16. A debris avalanche at Forest Falls, San Bernardino County, California, July 11, 1999

    Science.gov (United States)

    Morton, Douglas M.; Hauser, Rachel M.

    2001-01-01

    This publication consists of the online version of a CD-ROM publication, U.S. Geological Survey Open-File Report 01-146. The data for this publication total 557 MB on the CD-ROM. For speed of transfer, the main PDF document has been compressed (with a subsequent loss of image quality) from 145 to 18.1 MB. The community of Forest Falls, California, is frequently subject to relatively slow moving debris flows. Some 11 debris flow events that were destructive to property have been recorded between 1955 and 1998. On July 11 and 13, 1999, debris flows again occurred, produced by high-intensity, short-duration monsoon rains. Unlike previous debris flow events, the July 11 rainfall generated a high-velocity debris avalanche in Snow Creek, one of the several creeks crossing the composite, debris flow dominated, alluvial fan on which Forest Falls is located. This debris avalanche overshot the bank of the active debris flow channel of Snow Creek, destroying property in the near vicinity and taking a life. The minimum velocity of this avalanche is calculated to have been in the range of 40 to 55 miles per hour. Impact from high-velocity boulders removed trees where the avalanche overshot the channel bank. Further down the fan, the rapidly moving debris fragmented the outer parts of the upslope side of large pine trees and embedded rock fragments into the tree trunks. Unlike the characteristic deposits formed by debris flows, the avalanche spread out down-slope and left no deposit suggestive of a debris avalanche. This summer monsoon-generated debris avalanche is apparently the first recorded for Forest Falls. The best indications of past debris avalanches may be the degree of permanent scars produced by extensive abrasion and splintering of the outer parts of pine trees that were in the path of an avalanche.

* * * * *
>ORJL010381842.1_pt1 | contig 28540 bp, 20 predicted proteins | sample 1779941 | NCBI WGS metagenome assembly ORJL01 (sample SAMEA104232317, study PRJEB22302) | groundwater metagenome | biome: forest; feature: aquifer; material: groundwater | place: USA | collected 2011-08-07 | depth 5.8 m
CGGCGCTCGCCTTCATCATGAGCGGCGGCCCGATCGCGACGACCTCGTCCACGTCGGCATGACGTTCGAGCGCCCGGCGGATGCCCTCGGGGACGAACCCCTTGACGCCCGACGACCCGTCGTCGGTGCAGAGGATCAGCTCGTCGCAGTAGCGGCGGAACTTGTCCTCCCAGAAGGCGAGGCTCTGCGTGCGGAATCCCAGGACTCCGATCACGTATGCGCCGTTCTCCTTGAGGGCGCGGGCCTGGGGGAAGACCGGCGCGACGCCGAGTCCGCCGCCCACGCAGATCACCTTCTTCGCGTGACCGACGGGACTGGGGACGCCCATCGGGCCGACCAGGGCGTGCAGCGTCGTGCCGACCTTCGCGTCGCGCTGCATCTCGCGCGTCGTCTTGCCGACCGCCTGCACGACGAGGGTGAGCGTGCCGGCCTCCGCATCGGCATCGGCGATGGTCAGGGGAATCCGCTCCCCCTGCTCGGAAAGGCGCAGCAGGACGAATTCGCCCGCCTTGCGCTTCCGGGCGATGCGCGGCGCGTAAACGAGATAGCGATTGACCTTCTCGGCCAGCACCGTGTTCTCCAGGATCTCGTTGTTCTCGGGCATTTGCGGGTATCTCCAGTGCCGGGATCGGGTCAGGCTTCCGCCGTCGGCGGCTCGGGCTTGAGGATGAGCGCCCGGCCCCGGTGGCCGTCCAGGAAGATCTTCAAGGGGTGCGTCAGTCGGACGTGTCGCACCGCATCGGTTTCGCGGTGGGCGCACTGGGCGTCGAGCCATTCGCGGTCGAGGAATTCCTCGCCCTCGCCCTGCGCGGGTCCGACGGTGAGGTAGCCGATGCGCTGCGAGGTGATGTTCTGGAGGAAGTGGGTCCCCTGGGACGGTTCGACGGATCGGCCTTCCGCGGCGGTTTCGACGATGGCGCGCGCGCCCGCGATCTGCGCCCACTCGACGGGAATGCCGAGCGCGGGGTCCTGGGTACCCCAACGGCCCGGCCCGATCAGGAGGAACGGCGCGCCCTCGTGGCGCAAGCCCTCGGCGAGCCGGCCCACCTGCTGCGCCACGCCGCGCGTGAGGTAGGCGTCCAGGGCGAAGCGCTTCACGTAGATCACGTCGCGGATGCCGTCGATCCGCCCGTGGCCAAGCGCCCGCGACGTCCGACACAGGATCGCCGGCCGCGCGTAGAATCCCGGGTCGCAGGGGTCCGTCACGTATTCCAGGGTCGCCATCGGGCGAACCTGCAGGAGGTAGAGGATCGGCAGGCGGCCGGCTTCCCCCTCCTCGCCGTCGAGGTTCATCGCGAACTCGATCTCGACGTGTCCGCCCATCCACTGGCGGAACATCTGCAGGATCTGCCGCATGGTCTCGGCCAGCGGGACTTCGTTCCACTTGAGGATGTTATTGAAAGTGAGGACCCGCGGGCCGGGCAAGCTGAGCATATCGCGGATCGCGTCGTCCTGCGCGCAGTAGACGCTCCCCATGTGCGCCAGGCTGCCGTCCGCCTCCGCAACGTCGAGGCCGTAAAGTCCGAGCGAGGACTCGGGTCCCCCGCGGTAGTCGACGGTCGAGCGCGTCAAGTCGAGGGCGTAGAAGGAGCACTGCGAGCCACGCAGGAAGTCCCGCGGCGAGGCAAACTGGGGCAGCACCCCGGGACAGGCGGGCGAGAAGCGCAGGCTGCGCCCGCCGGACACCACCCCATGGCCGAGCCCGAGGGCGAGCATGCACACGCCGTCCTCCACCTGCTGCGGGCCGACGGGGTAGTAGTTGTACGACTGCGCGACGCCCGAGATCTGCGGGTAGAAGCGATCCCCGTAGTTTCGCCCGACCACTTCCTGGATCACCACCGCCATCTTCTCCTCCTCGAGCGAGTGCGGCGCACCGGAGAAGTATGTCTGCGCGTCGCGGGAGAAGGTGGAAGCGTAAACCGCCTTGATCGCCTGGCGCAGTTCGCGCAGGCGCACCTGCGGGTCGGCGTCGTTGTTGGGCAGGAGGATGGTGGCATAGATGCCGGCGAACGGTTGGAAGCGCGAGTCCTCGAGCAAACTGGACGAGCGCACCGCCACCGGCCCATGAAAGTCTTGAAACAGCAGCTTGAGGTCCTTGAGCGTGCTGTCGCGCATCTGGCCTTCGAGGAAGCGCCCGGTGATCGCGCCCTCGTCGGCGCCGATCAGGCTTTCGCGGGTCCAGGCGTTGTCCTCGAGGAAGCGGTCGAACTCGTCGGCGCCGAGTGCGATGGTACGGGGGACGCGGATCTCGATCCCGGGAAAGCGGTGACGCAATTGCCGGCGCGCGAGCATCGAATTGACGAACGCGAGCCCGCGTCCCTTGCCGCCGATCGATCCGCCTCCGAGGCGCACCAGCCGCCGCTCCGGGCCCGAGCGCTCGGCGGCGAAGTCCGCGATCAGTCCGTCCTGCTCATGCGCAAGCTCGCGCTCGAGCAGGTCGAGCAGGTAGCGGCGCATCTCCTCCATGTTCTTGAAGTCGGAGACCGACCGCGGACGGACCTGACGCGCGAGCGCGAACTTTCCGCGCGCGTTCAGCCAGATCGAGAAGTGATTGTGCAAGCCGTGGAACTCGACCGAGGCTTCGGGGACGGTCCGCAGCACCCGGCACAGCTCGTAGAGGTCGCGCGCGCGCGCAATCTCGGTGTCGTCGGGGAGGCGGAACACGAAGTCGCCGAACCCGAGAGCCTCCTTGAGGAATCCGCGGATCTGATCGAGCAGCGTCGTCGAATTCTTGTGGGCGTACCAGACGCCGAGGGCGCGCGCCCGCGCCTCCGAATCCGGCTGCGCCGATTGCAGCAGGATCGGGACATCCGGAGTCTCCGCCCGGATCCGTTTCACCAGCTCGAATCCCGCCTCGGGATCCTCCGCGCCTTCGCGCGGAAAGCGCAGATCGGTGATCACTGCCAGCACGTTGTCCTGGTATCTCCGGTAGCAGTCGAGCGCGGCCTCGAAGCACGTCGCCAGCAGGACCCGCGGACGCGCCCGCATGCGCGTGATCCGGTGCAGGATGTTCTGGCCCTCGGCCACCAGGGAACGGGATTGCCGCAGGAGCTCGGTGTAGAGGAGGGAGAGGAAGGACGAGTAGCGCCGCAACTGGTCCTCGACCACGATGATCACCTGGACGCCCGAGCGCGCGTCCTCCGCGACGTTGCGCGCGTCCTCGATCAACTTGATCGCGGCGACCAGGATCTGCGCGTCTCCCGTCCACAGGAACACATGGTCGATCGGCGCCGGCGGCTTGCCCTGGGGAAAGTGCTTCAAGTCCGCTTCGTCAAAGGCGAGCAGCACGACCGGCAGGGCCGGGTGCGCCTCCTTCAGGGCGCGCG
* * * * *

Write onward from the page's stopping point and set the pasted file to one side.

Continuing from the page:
17. Department of the Air Force Environmental Statement. Construction and Operation of the West Coast OTH-B Radar System, Lake and Klamath Counties, Oregon; Modoc and Sacramento Counties, California; Pierce County, Washington; Elmore County, Idaho

    Science.gov (United States)

    1984-02-01

    503) 092.4461 Practice Limited to Orthodontics May 10, 1983 Klamath County Chamber of Commerce 125 North 8th St. Klamath Falls, Oregon 97601 Dear Sirs...other facilities are articulated In various manuals and documents. An example of one of these is, "Systems Manual, Operation and Maintenance, Real

  18. Analysis of the apiclutural industry in relation to geothermal development and agriculture in the Imperial Valley, Imperial County, California

    Energy Technology Data Exchange (ETDEWEB)

    Atkins, E.L.